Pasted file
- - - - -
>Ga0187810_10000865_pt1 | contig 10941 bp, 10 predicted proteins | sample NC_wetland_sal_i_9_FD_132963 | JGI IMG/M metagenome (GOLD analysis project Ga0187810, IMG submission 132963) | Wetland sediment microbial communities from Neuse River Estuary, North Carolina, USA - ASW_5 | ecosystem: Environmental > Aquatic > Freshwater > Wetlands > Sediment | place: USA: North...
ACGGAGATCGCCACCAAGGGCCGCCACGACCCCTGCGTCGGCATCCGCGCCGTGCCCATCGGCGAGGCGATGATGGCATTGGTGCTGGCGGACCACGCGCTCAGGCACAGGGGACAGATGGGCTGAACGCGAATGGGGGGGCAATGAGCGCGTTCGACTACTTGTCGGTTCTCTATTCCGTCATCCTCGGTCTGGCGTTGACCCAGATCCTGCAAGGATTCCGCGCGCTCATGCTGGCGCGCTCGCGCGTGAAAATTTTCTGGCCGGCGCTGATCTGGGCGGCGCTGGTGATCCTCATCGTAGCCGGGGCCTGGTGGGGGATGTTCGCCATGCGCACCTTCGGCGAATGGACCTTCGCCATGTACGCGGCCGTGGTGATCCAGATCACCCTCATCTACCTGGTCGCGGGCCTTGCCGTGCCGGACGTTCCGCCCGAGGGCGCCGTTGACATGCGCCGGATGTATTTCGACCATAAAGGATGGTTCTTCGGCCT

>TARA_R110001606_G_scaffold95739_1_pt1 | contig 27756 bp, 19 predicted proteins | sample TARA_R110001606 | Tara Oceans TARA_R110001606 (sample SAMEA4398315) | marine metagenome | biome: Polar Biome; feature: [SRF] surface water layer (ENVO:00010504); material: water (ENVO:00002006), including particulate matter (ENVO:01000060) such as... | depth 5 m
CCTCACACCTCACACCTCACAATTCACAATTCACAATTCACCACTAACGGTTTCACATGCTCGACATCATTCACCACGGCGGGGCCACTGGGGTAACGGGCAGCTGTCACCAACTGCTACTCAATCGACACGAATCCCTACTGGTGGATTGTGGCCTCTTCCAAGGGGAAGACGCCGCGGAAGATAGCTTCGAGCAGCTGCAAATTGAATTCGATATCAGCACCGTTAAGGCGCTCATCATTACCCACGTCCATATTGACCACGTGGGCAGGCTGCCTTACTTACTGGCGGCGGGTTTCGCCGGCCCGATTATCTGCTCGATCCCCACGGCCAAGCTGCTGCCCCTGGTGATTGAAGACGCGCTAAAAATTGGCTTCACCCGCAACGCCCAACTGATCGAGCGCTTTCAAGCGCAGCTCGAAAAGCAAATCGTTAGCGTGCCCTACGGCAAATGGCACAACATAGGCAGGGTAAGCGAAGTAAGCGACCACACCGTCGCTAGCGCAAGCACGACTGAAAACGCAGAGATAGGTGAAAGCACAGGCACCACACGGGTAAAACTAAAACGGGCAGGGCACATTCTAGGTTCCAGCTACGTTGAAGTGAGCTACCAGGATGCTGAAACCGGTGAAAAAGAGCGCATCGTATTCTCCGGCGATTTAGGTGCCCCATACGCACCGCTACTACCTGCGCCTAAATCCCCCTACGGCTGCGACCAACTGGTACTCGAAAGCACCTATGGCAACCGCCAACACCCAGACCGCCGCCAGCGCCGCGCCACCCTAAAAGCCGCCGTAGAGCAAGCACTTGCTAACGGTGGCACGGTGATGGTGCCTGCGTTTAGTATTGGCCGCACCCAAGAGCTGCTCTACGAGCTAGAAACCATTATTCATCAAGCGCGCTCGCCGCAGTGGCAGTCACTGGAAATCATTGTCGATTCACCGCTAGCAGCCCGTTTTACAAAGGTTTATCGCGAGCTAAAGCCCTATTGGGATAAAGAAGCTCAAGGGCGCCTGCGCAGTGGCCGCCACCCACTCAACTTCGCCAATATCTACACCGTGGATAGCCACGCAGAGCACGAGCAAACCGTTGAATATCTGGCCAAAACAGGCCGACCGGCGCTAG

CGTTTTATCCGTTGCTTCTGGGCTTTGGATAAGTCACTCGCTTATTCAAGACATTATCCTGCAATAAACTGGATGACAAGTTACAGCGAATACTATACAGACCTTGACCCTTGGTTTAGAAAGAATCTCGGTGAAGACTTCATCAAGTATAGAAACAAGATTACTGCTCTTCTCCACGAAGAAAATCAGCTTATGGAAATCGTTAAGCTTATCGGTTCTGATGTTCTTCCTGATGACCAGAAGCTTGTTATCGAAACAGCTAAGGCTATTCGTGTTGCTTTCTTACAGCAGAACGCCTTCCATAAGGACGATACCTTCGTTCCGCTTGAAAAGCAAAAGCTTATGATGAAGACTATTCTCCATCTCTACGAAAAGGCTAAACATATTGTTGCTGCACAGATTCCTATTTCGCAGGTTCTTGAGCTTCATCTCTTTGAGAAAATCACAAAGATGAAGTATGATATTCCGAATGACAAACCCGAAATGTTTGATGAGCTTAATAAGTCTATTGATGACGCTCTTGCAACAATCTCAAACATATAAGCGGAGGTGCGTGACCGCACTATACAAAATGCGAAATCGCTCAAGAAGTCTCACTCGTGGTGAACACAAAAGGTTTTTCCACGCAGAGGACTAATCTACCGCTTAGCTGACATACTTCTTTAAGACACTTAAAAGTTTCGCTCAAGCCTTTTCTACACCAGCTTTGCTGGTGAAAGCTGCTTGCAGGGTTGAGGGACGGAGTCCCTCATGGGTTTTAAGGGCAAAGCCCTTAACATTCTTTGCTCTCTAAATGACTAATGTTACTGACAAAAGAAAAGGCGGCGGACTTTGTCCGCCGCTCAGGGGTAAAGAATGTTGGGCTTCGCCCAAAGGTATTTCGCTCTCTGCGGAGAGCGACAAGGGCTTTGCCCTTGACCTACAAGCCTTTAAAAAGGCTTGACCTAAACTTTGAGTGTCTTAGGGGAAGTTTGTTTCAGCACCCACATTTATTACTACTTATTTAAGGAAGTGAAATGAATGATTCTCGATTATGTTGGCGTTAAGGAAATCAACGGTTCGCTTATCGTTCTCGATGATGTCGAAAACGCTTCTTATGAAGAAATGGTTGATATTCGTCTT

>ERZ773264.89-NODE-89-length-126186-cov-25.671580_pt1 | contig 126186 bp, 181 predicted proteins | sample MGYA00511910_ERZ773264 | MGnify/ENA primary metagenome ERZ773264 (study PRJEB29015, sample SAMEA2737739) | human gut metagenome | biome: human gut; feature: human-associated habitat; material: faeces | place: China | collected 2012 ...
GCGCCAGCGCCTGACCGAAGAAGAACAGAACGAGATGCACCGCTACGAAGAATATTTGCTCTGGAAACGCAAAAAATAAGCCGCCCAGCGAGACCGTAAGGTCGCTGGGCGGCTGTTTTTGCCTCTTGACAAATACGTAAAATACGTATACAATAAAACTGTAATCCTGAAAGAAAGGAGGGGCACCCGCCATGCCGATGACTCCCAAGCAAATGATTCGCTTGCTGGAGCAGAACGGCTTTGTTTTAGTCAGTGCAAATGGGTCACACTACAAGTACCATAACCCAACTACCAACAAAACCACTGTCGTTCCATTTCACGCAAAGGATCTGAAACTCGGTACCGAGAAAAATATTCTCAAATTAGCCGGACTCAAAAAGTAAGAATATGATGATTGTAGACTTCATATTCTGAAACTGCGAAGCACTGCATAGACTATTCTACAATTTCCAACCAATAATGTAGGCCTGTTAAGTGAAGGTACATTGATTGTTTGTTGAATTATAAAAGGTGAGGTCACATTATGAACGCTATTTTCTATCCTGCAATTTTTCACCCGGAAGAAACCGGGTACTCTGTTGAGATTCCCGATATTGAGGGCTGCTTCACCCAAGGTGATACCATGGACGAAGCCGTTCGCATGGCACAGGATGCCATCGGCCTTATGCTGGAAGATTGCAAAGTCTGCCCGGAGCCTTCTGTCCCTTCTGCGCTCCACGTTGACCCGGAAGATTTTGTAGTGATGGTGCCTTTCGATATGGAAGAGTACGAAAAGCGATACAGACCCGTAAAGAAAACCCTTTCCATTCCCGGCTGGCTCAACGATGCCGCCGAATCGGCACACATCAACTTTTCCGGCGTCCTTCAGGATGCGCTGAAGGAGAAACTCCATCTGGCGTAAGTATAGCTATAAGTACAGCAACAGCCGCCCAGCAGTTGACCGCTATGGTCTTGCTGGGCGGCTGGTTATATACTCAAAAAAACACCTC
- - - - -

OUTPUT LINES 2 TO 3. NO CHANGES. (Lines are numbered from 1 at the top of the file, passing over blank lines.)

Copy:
ACGGAGATCGCCACCAAGGGCCGCCACGACCCCTGCGTCGGCATCCGCGCCGTGCCCATCGGCGAGGCGATGATGGCATTGGTGCTGGCGGACCACGCGCTCAGGCACAGGGGACAGATGGGCTGAACGCGAATGGGGGGGCAATGAGCGCGTTCGACTACTTGTCGGTTCTCTATTCCGTCATCCTCGGTCTGGCGTTGACCCAGATCCTGCAAGGATTCCGCGCGCTCATGCTGGCGCGCTCGCGCGTGAAAATTTTCTGGCCGGCGCTGATCTGGGCGGCGCTGGTGATCCTCATCGTAGCCGGGGCCTGGTGGGGGATGTTCGCCATGCGCACCTTCGGCGAATGGACCTTCGCCATGTACGCGGCCGTGGTGATCCAGATCACCCTCATCTACCTGGTCGCGGGCCTTGCCGTGCCGGACGTTCCGCCCGAGGGCGCCGTTGACATGCGCCGGATGTATTTCGACCATAAAGGATGGTTCTTCGGCCT

>TARA_R110001606_G_scaffold95739_1_pt1 | contig 27756 bp, 19 predicted proteins | sample TARA_R110001606 | Tara Oceans TARA_R110001606 (sample SAMEA4398315) | marine metagenome | biome: Polar Biome; feature: [SRF] surface water layer (ENVO:00010504); material: water (ENVO:00002006), including particulate matter (ENVO:01000060) such as... | depth 5 m